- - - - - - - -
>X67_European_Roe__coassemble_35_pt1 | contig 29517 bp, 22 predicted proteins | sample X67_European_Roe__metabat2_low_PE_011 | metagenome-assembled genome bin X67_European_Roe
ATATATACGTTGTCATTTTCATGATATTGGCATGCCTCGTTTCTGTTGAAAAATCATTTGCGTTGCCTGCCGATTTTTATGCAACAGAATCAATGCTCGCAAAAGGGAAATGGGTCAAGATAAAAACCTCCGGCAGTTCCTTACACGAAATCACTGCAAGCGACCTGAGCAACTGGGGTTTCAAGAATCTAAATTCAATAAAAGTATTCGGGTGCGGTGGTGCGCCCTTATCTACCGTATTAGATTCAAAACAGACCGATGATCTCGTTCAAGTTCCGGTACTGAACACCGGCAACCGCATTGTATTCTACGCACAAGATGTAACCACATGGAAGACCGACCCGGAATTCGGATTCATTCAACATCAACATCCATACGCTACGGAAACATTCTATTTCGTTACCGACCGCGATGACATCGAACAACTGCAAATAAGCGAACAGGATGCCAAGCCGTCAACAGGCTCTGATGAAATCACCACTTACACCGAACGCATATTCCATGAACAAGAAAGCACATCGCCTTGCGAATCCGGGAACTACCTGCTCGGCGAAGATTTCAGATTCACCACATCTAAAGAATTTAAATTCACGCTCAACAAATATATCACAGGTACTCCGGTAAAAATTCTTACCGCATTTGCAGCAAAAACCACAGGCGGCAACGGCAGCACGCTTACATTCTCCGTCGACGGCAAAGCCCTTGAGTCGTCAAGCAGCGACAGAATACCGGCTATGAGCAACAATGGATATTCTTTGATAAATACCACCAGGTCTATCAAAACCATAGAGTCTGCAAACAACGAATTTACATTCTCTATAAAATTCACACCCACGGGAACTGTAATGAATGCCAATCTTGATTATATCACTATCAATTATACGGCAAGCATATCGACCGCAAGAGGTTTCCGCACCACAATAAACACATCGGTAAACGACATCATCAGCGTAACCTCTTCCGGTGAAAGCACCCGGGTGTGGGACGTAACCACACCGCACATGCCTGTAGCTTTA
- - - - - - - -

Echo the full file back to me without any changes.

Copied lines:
>X67_European_Roe__coassemble_35_pt1 | contig 29517 bp, 22 predicted proteins | sample X67_European_Roe__metabat2_low_PE_011 | metagenome-assembled genome bin X67_European_Roe
ATATATACGTTGTCATTTTCATGATATTGGCATGCCTCGTTTCTGTTGAAAAATCATTTGCGTTGCCTGCCGATTTTTATGCAACAGAATCAATGCTCGCAAAAGGGAAATGGGTCAAGATAAAAACCTCCGGCAGTTCCTTACACGAAATCACTGCAAGCGACCTGAGCAACTGGGGTTTCAAGAATCTAAATTCAATAAAAGTATTCGGGTGCGGTGGTGCGCCCTTATCTACCGTATTAGATTCAAAACAGACCGATGATCTCGTTCAAGTTCCGGTACTGAACACCGGCAACCGCATTGTATTCTACGCACAAGATGTAACCACATGGAAGACCGACCCGGAATTCGGATTCATTCAACATCAACATCCATACGCTACGGAAACATTCTATTTCGTTACCGACCGCGATGACATCGAACAACTGCAAATAAGCGAACAGGATGCCAAGCCGTCAACAGGCTCTGATGAAATCACCACTTACACCGAACGCATATTCCATGAACAAGAAAGCACATCGCCTTGCGAATCCGGGAACTACCTGCTCGGCGAAGATTTCAGATTCACCACATCTAAAGAATTTAAATTCACGCTCAACAAATATATCACAGGTACTCCGGTAAAAATTCTTACCGCATTTGCAGCAAAAACCACAGGCGGCAACGGCAGCACGCTTACATTCTCCGTCGACGGCAAAGCCCTTGAGTCGTCAAGCAGCGACAGAATACCGGCTATGAGCAACAATGGATATTCTTTGATAAATACCACCAGGTCTATCAAAACCATAGAGTCTGCAAACAACGAATTTACATTCTCTATAAAATTCACACCCACGGGAACTGTAATGAATGCCAATCTTGATTATATCACTATCAATTATACGGCAAGCATATCGACCGCAAGAGGTTTCCGCACCACAATAAACACATCGGTAAACGACATCATCAGCGTAACCTCTTCCGGTGAAAGCACCCGGGTGTGGGACGTAACCACACCGCACATGCCTGTAGCTTTA